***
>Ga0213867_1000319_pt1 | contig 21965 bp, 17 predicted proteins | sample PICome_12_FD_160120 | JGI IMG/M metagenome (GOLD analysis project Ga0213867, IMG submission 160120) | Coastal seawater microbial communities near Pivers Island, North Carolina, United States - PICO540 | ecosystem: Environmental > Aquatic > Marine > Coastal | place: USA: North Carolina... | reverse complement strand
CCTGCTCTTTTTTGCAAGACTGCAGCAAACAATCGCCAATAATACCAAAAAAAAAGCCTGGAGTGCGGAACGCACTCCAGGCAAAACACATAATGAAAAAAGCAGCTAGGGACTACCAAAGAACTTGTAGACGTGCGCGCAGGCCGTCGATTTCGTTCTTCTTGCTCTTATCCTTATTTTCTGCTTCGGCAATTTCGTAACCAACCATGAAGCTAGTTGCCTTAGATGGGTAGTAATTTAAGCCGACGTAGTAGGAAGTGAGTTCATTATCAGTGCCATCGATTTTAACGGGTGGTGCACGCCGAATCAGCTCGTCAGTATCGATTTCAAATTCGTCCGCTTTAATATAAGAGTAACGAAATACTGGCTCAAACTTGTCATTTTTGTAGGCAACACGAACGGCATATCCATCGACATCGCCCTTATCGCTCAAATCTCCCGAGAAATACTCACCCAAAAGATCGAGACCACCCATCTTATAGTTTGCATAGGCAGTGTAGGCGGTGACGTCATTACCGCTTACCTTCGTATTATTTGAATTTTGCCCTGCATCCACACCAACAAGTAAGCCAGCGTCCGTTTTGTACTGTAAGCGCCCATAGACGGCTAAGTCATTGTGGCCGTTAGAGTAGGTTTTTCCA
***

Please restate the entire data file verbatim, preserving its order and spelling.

>Ga0213867_1000319_pt1 | contig 21965 bp, 17 predicted proteins | sample PICome_12_FD_160120 | JGI IMG/M metagenome (GOLD analysis project Ga0213867, IMG submission 160120) | Coastal seawater microbial communities near Pivers Island, North Carolina, United States - PICO540 | ecosystem: Environmental > Aquatic > Marine > Coastal | place: USA: North Carolina... | reverse complement strand
CCTGCTCTTTTTTGCAAGACTGCAGCAAACAATCGCCAATAATACCAAAAAAAAAGCCTGGAGTGCGGAACGCACTCCAGGCAAAACACATAATGAAAAAAGCAGCTAGGGACTACCAAAGAACTTGTAGACGTGCGCGCAGGCCGTCGATTTCGTTCTTCTTGCTCTTATCCTTATTTTCTGCTTCGGCAATTTCGTAACCAACCATGAAGCTAGTTGCCTTAGATGGGTAGTAATTTAAGCCGACGTAGTAGGAAGTGAGTTCATTATCAGTGCCATCGATTTTAACGGGTGGTGCACGCCGAATCAGCTCGTCAGTATCGATTTCAAATTCGTCCGCTTTAATATAAGAGTAACGAAATACTGGCTCAAACTTGTCATTTTTGTAGGCAACACGAACGGCATATCCATCGACATCGCCCTTATCGCTCAAATCTCCCGAGAAATACTCACCCAAAAGATCGAGACCACCCATCTTATAGTTTGCATAGGCAGTGTAGGCGGTGACGTCATTACCGCTTACCTTCGTATTATTTGAATTTTGCCCTGCATCCACACCAACAAGTAAGCCAGCGTCCGTTTTGTACTGTAAGCGCCCATAGACGGCTAAGTCATTGTGGCCGTTAGAGTAGGTTTTTCCA